In 1932 the Hughes Aircraft Company was formed as a division of Hughes Tool, the bread-and-butter business of the Hughes empire. During WWII, the H-4 Hercules “Spruce Goose” was developed and briefly flown by Howard to demonstrate that it was capable of flight. Notwithstanding that debacle, Hughes Aircraft was a huge manufacturer of aircraft during the second World War.
In 1947, helicopters became a part of Hughes Aircraft. In 1955 the helicopter was split from Hughes Aircraft into the Aircraft Division of the Hughes Tool Company. That same year, development started on the Hughes 269 with a rotor system powered by a horizontally-mounted Lycoming engine and eight belts. It entered production in 1957 and by 1960 it had been upgraded to the 269A. By 1965 it had become the U.S. Army’s primary flight trainer. Eventually, more than 35,000 military pilots were trained in the 269.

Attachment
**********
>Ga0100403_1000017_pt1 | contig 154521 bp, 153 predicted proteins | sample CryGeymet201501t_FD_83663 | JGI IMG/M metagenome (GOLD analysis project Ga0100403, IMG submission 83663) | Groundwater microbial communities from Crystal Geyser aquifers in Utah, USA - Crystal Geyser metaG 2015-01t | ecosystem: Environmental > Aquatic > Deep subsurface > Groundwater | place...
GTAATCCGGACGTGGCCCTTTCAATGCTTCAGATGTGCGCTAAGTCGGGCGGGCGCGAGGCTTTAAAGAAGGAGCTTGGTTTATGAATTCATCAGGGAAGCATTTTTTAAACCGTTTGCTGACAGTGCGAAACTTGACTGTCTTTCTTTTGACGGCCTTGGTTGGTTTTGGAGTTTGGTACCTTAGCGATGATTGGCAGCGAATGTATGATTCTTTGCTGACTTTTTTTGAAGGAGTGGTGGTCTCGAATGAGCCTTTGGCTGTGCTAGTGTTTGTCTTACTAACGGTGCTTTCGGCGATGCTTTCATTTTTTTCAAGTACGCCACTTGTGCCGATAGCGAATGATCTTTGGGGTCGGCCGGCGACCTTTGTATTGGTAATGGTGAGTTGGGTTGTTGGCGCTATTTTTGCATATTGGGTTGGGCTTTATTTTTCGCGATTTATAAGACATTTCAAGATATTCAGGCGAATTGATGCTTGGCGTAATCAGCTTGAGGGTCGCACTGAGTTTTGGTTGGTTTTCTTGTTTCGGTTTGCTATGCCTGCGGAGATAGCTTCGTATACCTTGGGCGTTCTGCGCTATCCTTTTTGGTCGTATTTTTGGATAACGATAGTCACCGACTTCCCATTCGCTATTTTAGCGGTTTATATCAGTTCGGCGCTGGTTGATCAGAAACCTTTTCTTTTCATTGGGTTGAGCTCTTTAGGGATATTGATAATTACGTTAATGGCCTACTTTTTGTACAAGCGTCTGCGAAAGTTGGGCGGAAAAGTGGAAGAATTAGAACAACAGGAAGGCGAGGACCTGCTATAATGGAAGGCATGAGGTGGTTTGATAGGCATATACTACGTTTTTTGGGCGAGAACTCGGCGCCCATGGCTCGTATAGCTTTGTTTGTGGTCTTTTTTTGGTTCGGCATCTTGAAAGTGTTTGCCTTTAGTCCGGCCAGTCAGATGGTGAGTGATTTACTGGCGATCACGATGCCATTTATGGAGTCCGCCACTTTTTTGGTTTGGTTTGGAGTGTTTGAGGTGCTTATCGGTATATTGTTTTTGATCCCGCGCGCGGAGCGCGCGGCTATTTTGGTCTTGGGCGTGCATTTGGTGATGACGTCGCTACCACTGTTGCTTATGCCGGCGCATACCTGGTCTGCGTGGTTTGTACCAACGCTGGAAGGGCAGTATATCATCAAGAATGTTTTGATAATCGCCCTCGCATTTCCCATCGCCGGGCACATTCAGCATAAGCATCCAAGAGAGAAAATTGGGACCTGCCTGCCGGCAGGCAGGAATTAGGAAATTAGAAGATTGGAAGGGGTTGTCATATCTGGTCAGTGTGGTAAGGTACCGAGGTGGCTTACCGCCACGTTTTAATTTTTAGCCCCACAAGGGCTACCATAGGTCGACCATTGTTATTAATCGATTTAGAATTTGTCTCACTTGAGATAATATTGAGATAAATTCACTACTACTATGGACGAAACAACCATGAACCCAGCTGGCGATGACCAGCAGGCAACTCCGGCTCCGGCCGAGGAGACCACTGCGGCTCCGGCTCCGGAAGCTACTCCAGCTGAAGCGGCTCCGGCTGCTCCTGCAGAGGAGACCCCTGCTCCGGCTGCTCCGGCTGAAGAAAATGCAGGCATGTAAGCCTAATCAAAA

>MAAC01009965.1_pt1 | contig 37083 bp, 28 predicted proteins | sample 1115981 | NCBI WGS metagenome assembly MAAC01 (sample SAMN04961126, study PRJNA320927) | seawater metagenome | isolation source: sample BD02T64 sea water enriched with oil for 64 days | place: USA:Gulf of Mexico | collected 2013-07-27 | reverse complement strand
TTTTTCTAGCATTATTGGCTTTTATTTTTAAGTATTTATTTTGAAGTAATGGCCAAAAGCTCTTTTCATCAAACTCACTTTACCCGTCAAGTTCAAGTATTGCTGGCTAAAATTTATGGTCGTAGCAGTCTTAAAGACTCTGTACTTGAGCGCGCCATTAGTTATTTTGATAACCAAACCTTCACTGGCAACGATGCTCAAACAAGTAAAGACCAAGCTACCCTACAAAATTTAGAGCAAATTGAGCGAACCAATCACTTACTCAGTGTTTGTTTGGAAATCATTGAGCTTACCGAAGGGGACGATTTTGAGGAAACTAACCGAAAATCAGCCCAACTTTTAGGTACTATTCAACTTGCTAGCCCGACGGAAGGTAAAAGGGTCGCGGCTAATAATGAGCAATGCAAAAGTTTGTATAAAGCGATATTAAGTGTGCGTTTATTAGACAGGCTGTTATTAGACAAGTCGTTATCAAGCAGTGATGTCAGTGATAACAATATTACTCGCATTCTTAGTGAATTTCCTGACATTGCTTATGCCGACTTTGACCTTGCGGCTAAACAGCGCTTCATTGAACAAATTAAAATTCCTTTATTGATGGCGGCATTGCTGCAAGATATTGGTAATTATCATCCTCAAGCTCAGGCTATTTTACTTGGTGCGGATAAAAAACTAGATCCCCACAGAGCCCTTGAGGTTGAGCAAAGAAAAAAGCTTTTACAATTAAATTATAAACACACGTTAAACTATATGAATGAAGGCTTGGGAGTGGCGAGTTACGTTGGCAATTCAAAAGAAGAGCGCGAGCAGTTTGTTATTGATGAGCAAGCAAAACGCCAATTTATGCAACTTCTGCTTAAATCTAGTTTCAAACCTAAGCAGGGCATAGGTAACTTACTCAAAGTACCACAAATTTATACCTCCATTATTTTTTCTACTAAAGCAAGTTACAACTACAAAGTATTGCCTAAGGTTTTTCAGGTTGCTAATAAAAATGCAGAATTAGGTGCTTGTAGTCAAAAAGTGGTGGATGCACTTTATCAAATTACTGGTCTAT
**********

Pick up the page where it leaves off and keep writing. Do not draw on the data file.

In 1983 U.S. production rights were sold to Schweizer in New York, a subsidiary of Sikorsky Aircraft. Civilian production continues to this day.